One of the great shocks of being a writer is you have to be able to sell your books.

Whether you have a publisher or you do it all yourself, you still have to be involved in the promotion and sales of your work. And that’s pretty tough. I started out being a writer because I could do it from home and fit my work around my young children. Also, I’m naturally a quiet, private person.

So the idea of promoting my books at a stall, or standing in the middle of a store for a book-signing filled me with horror. But somehow or other, you have to build a relationship with your readers and encourage them to try your books. 

Surely, I hear so many people say, this is the age of the internet and you never have to meet your readers in person? Well, even now, that’s only half the story, because to communicate your writing, you have to communicate a little bit of YOU.

And here’s what selling your soul to reach your readers looks like:

The red circle is meeting your readers face to face. This can include encouraging your family to give your books a go, as well as book-signings and setting up a stall to sell to the general public. Or giving a talk, which is a great idea. A book launch at a suitable location is a great excuse for a party to say thank you to everyone who has supported you through the writing process, but don’t expect to make huge amounts of money at events. (I have more advice on previous blogs.)

If you are shy, though, be warned – you WILL ENJOY meeting your prospective readers, no matter how introverted you are! At the same time, you will be exhausted by the end of each event. 

The orange circle is about reaching your readers through proxy sellers, ie book stores. Most books will sell via booksellers online, but it’s always great to have a book on a shelf in an actual book-store, because it gives your readers a chance to browse while you are not there. And also it’s a great photo-op!  


But the location of your book in the store says a lot about you as an author and can affect sales. If your book is on a table at the front of the store, fantastic. The bookstore manager thinks your book will bring people into the store. Sadly though, most of the books near the front of the store are from the big publishers or on some kind of special promotional offer, but if your book gets near the front, then that’s a big win.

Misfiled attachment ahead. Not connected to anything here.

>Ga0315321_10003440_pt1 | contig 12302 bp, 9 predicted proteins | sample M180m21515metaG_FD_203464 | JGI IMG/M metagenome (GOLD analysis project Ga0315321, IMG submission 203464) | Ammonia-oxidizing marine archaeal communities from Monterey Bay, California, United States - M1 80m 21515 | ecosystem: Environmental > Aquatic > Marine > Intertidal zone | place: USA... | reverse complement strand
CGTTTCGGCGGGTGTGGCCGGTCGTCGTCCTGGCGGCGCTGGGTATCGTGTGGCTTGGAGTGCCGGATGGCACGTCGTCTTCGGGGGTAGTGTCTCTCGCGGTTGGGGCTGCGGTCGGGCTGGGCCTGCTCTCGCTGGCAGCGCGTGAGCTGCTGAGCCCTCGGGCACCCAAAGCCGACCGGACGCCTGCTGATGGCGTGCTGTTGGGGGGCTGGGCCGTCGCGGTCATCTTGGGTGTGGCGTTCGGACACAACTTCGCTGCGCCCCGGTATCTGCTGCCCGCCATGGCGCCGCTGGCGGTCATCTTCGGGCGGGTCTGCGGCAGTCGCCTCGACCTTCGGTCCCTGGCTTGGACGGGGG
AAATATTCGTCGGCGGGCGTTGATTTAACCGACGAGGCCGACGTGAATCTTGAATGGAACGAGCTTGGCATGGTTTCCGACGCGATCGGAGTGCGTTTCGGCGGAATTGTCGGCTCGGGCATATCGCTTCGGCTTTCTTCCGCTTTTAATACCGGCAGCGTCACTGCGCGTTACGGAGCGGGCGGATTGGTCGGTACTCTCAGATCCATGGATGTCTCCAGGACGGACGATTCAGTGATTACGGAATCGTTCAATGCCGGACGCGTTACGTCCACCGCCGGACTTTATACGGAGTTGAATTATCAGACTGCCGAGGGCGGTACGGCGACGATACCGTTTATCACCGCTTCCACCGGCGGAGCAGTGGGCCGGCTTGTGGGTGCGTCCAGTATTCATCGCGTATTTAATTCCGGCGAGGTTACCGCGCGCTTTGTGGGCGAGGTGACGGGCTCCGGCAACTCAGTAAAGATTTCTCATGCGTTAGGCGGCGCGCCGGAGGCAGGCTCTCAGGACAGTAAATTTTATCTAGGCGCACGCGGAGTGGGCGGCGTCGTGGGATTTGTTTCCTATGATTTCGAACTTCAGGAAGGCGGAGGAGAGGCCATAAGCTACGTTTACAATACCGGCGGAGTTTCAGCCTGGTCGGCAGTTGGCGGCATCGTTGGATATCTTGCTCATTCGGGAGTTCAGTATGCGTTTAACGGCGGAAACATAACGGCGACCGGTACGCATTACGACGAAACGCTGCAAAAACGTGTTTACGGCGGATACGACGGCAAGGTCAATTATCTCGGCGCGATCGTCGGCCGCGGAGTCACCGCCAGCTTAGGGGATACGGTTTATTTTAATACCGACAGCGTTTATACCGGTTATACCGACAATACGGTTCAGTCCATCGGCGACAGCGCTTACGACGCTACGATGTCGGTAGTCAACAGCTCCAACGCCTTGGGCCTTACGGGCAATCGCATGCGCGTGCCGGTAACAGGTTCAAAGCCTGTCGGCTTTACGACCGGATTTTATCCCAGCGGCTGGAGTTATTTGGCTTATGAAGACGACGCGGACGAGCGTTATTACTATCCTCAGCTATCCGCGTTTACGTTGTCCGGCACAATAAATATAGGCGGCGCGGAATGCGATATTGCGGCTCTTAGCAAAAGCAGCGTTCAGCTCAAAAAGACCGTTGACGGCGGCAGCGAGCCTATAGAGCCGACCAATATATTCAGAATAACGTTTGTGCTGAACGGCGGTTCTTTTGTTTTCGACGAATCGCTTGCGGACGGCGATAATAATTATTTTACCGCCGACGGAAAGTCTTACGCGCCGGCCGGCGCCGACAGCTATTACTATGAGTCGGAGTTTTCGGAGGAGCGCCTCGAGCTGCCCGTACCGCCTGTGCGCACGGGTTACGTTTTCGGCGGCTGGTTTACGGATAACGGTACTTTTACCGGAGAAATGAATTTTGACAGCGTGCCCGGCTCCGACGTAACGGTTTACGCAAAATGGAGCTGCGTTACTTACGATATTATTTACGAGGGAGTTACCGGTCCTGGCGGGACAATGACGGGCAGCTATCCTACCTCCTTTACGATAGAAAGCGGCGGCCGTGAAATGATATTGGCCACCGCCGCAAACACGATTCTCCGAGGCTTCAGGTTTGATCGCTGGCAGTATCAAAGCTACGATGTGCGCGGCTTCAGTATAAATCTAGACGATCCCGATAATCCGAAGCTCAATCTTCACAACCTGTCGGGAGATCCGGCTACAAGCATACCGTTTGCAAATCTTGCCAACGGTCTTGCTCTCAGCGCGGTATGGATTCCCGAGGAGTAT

On a table near the back? This is still a good option, particularly if your book is with similar popular titles for interested readers to browse. On a shelf? Still okay, providing it’s on the right shelf for the genre, and preferably with that wonderful book cover you paid so much for, facing the readers as they wander around the store. 

If you want good sales, it’s worth chatting with the bookstore manager to discuss what the options are (or checking out the promotional options online.) He or she is communicating with the readers on your behalf.

Which brings me back to book signings, back into that red circle. These are hard work, but can be worth it to build a relationship with the store manager. (For my first book-signing, the manager forgot I was coming, which was not only humiliating, but tells you a lot about my struggle to get my books into the book-stores at all.) ,

Sadly, very few book signings attract a big crowd. Only the big celebrity names get a queue forming.  So don’t be disappointed. Try and arrange for a few friends to drop in during the signing to say hello. An author sitting there, being avoided by the passers-by, is a sorry spectacle. I know, I’ve been there. I prefer selling on a stall, and you can read my advice here in Setting out your Stall.

The outer-most yellow circle in the diagram represents those readers you will only ever meet online. They may never see your book in a book-store, or meet you at an event – though some you meet in person will seek you out on social media.

But this group of readers might buy your book only because of a relationship they have with you online. This can be via social media, your website, a mailing list, a third party promotional service – whatever it is, I’ve found that these readers would like to have the same impression of you as if they were meeting you in person. They may click ‘like’ on your book’s page on facebook, but if they really like your book, they will want to be friends with you as well. Not in an invasive way; just because they like your writing. Sometimes it’s part of the reason they choose to buy your book and not someone else’s.

The groups in the three circles have something in common though: they want an authentic you, not a faceless bookseller, not a fake, not a corporate brand, but a real person they can relate to. That might mean just a few minutes chatting at a stall, or answering their question at a talk, or responding to an facebook message. But human contact is the key. 

So before you sell your books, you have to decide who YOU are, as a writer and as a person, and be prepared to give away a little bit of you with each sale. 

With the right attitude, you can enjoy the process. And I do, but I have a confession – I’m not the most exciting person and I’m aware that I sometimes disappoint readers expecting to meet someone special.

I’m not special, I’m just a writer who spends her days inventing characters.

Which is why I still don’t really understand why readers would want to meet me… But I am grateful for each and every one. I didn’t realise selling my soul would be so much fun. 

​So feel free to say hello.

Lots of love,
​Laura xxx